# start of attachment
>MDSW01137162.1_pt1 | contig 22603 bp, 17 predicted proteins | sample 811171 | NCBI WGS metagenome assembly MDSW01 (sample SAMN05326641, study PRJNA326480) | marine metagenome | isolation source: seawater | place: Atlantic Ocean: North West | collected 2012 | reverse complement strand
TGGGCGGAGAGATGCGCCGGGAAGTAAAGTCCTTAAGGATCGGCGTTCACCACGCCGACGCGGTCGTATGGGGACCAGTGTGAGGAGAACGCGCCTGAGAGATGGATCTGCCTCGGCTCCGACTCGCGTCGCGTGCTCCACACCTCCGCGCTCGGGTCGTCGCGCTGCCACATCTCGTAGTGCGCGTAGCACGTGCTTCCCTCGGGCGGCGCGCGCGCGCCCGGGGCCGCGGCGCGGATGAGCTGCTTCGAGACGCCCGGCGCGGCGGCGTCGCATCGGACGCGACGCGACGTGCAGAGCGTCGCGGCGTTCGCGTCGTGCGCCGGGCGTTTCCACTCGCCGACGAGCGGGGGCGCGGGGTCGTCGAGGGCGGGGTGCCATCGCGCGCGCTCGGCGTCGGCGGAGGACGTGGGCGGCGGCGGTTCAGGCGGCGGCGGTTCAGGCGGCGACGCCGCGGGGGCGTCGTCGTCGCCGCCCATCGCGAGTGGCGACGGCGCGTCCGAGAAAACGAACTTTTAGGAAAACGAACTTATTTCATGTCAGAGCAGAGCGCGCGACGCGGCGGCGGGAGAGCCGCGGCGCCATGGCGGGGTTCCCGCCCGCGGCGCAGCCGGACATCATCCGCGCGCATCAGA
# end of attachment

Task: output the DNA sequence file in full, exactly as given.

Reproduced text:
>MDSW01137162.1_pt1 | contig 22603 bp, 17 predicted proteins | sample 811171 | NCBI WGS metagenome assembly MDSW01 (sample SAMN05326641, study PRJNA326480) | marine metagenome | isolation source: seawater | place: Atlantic Ocean: North West | collected 2012 | reverse complement strand
TGGGCGGAGAGATGCGCCGGGAAGTAAAGTCCTTAAGGATCGGCGTTCACCACGCCGACGCGGTCGTATGGGGACCAGTGTGAGGAGAACGCGCCTGAGAGATGGATCTGCCTCGGCTCCGACTCGCGTCGCGTGCTCCACACCTCCGCGCTCGGGTCGTCGCGCTGCCACATCTCGTAGTGCGCGTAGCACGTGCTTCCCTCGGGCGGCGCGCGCGCGCCCGGGGCCGCGGCGCGGATGAGCTGCTTCGAGACGCCCGGCGCGGCGGCGTCGCATCGGACGCGACGCGACGTGCAGAGCGTCGCGGCGTTCGCGTCGTGCGCCGGGCGTTTCCACTCGCCGACGAGCGGGGGCGCGGGGTCGTCGAGGGCGGGGTGCCATCGCGCGCGCTCGGCGTCGGCGGAGGACGTGGGCGGCGGCGGTTCAGGCGGCGGCGGTTCAGGCGGCGACGCCGCGGGGGCGTCGTCGTCGCCGCCCATCGCGAGTGGCGACGGCGCGTCCGAGAAAACGAACTTTTAGGAAAACGAACTTATTTCATGTCAGAGCAGAGCGCGCGACGCGGCGGCGGGAGAGCCGCGGCGCCATGGCGGGGTTCCCGCCCGCGGCGCAGCCGGACATCATCCGCGCGCATCAGA